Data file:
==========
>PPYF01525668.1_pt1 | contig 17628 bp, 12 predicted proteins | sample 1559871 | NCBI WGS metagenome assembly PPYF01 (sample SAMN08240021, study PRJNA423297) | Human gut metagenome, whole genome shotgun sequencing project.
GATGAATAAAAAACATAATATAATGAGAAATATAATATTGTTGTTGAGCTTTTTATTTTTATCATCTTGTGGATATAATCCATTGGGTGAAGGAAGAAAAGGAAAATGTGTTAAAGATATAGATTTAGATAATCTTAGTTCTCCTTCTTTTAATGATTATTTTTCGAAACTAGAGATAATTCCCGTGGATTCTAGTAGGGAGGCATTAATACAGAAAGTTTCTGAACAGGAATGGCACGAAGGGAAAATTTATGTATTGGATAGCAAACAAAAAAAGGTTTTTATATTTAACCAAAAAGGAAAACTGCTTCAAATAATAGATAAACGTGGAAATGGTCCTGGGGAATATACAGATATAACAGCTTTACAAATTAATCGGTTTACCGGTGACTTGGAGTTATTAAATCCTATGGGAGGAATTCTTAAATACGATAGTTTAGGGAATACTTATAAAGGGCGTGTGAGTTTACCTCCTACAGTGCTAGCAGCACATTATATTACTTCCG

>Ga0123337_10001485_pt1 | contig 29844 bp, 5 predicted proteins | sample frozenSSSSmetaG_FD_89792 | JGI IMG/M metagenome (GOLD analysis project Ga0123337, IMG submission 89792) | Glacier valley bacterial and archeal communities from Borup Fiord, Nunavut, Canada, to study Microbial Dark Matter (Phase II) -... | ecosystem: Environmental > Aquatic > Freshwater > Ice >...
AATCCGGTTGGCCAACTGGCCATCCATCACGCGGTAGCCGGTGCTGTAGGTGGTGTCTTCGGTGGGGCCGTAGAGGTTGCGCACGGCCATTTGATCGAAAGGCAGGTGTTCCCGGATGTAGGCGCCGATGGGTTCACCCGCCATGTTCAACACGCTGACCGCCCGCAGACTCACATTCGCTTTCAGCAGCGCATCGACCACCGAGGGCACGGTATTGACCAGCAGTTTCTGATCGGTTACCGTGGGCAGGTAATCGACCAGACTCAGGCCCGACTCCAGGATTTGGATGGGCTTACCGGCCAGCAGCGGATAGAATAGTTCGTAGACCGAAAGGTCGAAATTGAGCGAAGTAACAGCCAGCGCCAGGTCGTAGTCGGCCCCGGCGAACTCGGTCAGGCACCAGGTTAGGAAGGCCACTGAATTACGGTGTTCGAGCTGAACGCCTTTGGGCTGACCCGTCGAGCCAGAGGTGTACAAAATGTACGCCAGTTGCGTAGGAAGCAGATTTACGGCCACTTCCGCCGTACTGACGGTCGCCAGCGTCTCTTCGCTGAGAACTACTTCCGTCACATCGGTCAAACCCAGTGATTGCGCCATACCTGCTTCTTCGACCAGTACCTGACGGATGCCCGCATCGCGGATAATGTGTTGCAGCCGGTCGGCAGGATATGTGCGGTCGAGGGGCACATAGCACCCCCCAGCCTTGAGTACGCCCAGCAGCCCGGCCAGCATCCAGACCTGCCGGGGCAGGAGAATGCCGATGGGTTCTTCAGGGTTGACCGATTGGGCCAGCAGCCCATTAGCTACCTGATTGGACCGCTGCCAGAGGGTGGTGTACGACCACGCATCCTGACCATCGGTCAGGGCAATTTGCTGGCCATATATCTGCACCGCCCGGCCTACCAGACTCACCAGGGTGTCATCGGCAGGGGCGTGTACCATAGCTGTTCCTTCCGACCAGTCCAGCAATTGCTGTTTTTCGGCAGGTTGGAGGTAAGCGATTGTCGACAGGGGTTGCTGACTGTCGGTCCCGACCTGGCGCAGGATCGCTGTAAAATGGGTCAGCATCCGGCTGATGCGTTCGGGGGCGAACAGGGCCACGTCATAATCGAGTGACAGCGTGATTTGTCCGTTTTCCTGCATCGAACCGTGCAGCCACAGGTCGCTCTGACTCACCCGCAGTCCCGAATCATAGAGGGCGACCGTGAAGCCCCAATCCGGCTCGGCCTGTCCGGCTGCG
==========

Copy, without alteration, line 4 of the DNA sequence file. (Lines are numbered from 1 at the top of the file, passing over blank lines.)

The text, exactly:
AATCCGGTTGGCCAACTGGCCATCCATCACGCGGTAGCCGGTGCTGTAGGTGGTGTCTTCGGTGGGGCCGTAGAGGTTGCGCACGGCCATTTGATCGAAAGGCAGGTGTTCCCGGATGTAGGCGCCGATGGGTTCACCCGCCATGTTCAACACGCTGACCGCCCGCAGACTCACATTCGCTTTCAGCAGCGCATCGACCACCGAGGGCACGGTATTGACCAGCAGTTTCTGATCGGTTACCGTGGGCAGGTAATCGACCAGACTCAGGCCCGACTCCAGGATTTGGATGGGCTTACCGGCCAGCAGCGGATAGAATAGTTCGTAGACCGAAAGGTCGAAATTGAGCGAAGTAACAGCCAGCGCCAGGTCGTAGTCGGCCCCGGCGAACTCGGTCAGGCACCAGGTTAGGAAGGCCACTGAATTACGGTGTTCGAGCTGAACGCCTTTGGGCTGACCCGTCGAGCCAGAGGTGTACAAAATGTACGCCAGTTGCGTAGGAAGCAGATTTACGGCCACTTCCGCCGTACTGACGGTCGCCAGCGTCTCTTCGCTGAGAACTACTTCCGTCACATCGGTCAAACCCAGTGATTGCGCCATACCTGCTTCTTCGACCAGTACCTGACGGATGCCCGCATCGCGGATAATGTGTTGCAGCCGGTCGGCAGGATATGTGCGGTCGAGGGGCACATAGCACCCCCCAGCCTTGAGTACGCCCAGCAGCCCGGCCAGCATCCAGACCTGCCGGGGCAGGAGAATGCCGATGGGTTCTTCAGGGTTGACCGATTGGGCCAGCAGCCCATTAGCTACCTGATTGGACCGCTGCCAGAGGGTGGTGTACGACCACGCATCCTGACCATCGGTCAGGGCAATTTGCTGGCCATATATCTGCACCGCCCGGCCTACCAGACTCACCAGGGTGTCATCGGCAGGGGCGTGTACCATAGCTGTTCCTTCCGACCAGTCCAGCAATTGCTGTTTTTCGGCAGGTTGGAGGTAAGCGATTGTCGACAGGGGTTGCTGACTGTCGGTCCCGACCTGGCGCAGGATCGCTGTAAAATGGGTCAGCATCCGGCTGATGCGTTCGGGGGCGAACAGGGCCACGTCATAATCGAGTGACAGCGTGATTTGTCCGTTTTCCTGCATCGAACCGTGCAGCCACAGGTCGCTCTGACTCACCCGCAGTCCCGAATCATAGAGGGCGACCGTGAAGCCCCAATCCGGCTCGGCCTGTCCGGCTGCG